Students: Remember you can get support to attend this meeting; the application is due Nov. 16. See: www.sicb.org/meetings/2002/studentsupport.php3

Other meetings of interest, as you begin planning your next year:

American Physiological Society: The Power of Comparative Physiology: Evolution, Integration and Applied. August 24-28, 2002. Town and Country Hotel, San Diego, CA.
www.the-aps.org/meetings/aps/san_diego/home.htm. This promises to be an outstanding international comparative physiology meeting.

SICB annual meeting, Toronto, January 4-8, 2003. I can't tell you any specifics yet, as the final decisions have not been made, but six excellent DCPB proposals have been submitted, CSZ is sponsoring physiological symposia, and there are also several cross-society symposia with DCPB involvement. It appears that this meeting will be our most vigorous SICB comparative physiology and biochemistry meeting in many years. Thanks to all the organizers!

Message from the Secretary

Jeannette E. Doeller

An election will be held this fall for the office of DCPB secretary. Candidates are Mary Chamberlin (Ohio University) and Bernard Rees (University of New Orleans). Candidate CVs can be found in the Spring 2001 Newsletter. You will receive a paper ballot this fall. Please return your completed ballot to SICB Headquarters ASAP. The new secretary will officially assume the duties at the end of the Anaheim meeting. Thanks to both candidates for their willingness to stand for election.

Bill Zamer, Integrative Animal Biology Program Director in the Division of Integrative Biology and Neuroscience at NSF, would like to bring this program announcement to our attention. The new NSF Biocomplexity in the Environment program descriptions are on the NSF web site (www.nsf.gov). From the NSF home page, click on Environmental Research and Education, and then click on the link in the upper right-hand corner for Biocomplexity in the Environment Special Competition. Investigators should explore all of those targeted areas near the bottom of the page. Please note the area describing Genome-Enabled Environmental Science and Engineering (GEN-EN). Clicking here will open the following web page www.nsf.gov/pubs/2002/nsf02010/nsf02010.html#genen.

The following is a message from Malcolm Gordon and Soraya Bartol, co-chairs of the UCLA Conference on Experimental Approaches to Conservation Biology, held September 11-14, 2001, to all actual and intended participants. This message expresses some thoughts and feelings we may all have had in light of recent events:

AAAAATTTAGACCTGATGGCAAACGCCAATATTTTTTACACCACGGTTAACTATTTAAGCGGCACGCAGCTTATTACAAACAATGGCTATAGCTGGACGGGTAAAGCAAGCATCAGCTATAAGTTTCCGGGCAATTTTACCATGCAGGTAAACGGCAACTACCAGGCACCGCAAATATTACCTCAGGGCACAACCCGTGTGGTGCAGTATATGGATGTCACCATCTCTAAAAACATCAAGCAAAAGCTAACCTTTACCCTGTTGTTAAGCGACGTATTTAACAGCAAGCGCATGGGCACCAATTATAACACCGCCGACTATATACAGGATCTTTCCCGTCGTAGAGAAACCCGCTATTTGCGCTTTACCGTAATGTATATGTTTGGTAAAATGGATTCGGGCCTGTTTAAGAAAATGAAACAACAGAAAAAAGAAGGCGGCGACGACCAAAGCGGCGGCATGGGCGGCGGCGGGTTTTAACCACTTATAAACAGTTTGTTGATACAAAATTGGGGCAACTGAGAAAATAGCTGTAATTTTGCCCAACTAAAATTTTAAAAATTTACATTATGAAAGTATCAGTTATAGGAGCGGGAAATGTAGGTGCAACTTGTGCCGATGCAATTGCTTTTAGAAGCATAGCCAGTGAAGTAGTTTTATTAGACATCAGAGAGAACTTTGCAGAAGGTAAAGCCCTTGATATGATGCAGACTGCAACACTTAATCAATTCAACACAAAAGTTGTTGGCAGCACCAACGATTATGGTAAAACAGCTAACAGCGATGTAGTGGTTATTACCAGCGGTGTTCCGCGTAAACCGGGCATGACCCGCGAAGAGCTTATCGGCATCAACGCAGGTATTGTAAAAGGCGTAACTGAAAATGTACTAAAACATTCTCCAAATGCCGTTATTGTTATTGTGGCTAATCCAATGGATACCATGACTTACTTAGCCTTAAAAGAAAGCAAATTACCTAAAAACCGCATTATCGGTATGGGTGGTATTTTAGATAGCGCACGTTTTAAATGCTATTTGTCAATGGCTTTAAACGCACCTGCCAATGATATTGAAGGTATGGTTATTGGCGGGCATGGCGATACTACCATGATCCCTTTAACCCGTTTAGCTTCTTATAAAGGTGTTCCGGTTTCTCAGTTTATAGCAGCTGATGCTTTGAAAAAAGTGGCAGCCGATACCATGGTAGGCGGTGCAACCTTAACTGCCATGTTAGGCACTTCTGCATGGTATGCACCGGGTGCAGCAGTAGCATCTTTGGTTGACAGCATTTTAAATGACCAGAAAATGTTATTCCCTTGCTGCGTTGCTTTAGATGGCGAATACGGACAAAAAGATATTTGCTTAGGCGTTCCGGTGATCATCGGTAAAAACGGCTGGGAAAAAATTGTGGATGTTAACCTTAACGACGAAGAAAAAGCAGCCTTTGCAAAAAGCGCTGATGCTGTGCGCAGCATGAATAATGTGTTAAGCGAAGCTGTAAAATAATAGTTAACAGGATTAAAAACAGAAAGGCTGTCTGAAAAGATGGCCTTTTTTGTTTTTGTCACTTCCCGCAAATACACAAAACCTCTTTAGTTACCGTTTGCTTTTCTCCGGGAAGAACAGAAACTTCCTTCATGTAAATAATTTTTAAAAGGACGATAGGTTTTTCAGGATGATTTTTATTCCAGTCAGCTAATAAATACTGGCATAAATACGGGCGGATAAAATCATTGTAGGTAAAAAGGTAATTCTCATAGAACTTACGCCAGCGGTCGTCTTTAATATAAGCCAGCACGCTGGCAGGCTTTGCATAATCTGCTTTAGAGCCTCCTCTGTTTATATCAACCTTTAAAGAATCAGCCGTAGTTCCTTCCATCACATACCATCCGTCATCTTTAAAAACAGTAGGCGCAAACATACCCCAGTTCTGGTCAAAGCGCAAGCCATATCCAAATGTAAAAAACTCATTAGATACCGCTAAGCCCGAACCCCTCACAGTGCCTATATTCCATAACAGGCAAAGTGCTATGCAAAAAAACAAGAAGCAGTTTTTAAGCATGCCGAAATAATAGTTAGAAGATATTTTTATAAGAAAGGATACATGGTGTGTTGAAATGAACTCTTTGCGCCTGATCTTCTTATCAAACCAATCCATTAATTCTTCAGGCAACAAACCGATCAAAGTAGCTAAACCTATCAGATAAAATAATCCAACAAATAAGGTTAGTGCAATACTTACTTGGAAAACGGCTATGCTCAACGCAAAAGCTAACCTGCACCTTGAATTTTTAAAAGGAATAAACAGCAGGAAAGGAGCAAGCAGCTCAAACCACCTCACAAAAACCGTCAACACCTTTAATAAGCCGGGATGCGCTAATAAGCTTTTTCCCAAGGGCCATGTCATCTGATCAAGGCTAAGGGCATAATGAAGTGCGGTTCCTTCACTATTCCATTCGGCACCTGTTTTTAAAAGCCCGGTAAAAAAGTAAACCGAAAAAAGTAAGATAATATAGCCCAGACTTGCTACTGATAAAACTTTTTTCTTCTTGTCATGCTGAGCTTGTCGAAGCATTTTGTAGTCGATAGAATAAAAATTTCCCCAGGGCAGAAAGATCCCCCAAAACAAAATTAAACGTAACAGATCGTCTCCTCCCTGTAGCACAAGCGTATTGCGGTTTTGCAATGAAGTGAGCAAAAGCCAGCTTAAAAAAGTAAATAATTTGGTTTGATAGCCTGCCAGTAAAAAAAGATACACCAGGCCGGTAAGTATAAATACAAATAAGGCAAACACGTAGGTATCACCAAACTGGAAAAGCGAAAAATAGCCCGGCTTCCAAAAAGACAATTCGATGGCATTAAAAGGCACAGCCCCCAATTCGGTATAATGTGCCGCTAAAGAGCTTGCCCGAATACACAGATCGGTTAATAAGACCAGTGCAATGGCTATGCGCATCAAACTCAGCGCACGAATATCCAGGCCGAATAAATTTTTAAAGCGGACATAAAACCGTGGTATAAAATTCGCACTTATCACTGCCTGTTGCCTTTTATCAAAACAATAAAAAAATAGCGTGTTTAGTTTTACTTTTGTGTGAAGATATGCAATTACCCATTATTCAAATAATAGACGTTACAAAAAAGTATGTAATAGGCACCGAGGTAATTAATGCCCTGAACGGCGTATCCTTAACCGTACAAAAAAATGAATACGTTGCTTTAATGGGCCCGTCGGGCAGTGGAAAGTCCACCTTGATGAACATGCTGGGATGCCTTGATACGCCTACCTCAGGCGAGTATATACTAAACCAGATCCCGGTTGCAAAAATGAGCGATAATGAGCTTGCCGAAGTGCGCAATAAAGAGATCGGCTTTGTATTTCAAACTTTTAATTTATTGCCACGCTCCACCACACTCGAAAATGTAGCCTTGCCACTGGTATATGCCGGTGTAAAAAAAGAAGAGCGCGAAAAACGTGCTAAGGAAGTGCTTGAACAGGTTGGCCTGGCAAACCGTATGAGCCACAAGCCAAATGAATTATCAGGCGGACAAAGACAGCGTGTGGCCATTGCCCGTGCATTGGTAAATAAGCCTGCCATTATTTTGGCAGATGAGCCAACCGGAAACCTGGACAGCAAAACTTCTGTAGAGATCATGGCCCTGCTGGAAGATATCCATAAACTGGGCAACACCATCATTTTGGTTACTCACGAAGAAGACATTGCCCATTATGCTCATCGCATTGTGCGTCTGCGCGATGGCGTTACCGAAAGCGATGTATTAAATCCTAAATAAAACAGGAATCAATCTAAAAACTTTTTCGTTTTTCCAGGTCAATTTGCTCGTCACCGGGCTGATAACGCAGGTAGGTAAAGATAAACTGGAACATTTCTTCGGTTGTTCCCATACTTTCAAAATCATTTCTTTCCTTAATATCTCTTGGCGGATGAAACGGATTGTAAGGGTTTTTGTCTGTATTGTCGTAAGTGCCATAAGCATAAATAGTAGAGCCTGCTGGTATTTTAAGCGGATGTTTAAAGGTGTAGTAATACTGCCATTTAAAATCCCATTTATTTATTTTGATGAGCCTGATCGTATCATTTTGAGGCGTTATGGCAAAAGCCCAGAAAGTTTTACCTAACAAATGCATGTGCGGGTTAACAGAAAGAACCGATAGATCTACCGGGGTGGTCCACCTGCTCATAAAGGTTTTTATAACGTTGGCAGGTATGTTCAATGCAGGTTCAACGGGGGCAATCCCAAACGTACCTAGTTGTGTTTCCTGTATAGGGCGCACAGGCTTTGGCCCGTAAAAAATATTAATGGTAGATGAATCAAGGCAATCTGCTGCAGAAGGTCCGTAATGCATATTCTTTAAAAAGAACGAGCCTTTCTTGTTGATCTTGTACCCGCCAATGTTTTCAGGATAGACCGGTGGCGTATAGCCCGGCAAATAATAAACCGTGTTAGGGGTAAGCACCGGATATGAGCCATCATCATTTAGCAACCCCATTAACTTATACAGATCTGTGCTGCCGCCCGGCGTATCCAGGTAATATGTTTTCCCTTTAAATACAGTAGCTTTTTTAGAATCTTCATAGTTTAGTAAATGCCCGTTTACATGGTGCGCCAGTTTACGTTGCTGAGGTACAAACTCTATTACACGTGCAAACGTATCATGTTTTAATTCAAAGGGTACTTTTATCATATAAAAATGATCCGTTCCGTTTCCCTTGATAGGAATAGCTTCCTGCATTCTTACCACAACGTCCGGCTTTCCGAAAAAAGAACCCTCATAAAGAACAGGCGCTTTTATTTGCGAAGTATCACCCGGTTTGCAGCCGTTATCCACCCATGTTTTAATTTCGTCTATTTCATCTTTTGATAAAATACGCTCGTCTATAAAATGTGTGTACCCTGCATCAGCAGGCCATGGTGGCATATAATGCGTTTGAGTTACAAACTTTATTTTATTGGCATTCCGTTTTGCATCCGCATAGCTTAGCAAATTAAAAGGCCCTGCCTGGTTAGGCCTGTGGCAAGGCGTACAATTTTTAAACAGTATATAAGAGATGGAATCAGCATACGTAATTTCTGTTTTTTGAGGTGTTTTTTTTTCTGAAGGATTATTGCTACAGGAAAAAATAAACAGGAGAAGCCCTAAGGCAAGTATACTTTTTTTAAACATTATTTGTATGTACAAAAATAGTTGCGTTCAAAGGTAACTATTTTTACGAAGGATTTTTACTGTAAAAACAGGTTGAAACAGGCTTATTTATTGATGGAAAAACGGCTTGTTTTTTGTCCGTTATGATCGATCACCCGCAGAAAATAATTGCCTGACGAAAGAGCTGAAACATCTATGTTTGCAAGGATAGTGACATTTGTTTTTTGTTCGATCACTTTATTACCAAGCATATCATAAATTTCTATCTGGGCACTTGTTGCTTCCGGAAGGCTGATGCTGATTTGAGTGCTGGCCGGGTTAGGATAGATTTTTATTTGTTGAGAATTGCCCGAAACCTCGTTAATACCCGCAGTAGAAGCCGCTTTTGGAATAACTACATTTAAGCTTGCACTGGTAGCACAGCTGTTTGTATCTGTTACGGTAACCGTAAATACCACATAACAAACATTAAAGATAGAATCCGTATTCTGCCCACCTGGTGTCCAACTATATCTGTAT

"This is a short summary, to inform all concerned, describing how much of the Conference we were able to salvage in the aftermath of the sad and terrible events of Tuesday, 9/11. The mood was somber, but we think it is accurate to say that everyone who was here felt that it was good that we did as much as we could to salvage scientific and human value from a totally unforeseeable set of circumstances. We had an interesting and informative meeting that was shorter and more restricted in scope than what we had planned, but it was still stimulating and high in quality. It was a small victory for values other than terrorism. We had a total of about 40 participants altogether. Based on the prior arrangements we had hoped to have about 100. Fortunately, no one travelling to the conference was involved with the events of 9/11. However, as we have learned since, more than a few people who were on their way to LA were returned to the points of origin of their flights, or were grounded in various places. We had invited speakers grounded from Atlanta, Georgia to Honolulu, Hawaii. One intrepid speaker, Mike Hadfield, made it here on the first flight from Honolulu to LA as air service began to be restored. He arrived in time to give his paper. About half the scheduled speakers did not make it at all. Events made it necessary to cancel all activities on both Tuesday, 9/11 and Wednesday, 9/12. We had two full days of program on Thursday and Friday. A total of 17 30-minute papers were presented, 8 on Thursday, 9 on Friday. We had panel discussions of each day's presentations, and the Thursday program concluded with the scheduled media workshop on "Breaking through to broader audiences." Three of the planned posters were presented on Thursday. The closing dinner took place Friday evening. On Saturday a group of ten participants and family members made a very interesting and informative field trip to Catalina Island to see various aspects of the endangered species protection and restoration programs, and the exotic species control programs, being carried out there by the Catalina Island Conservancy.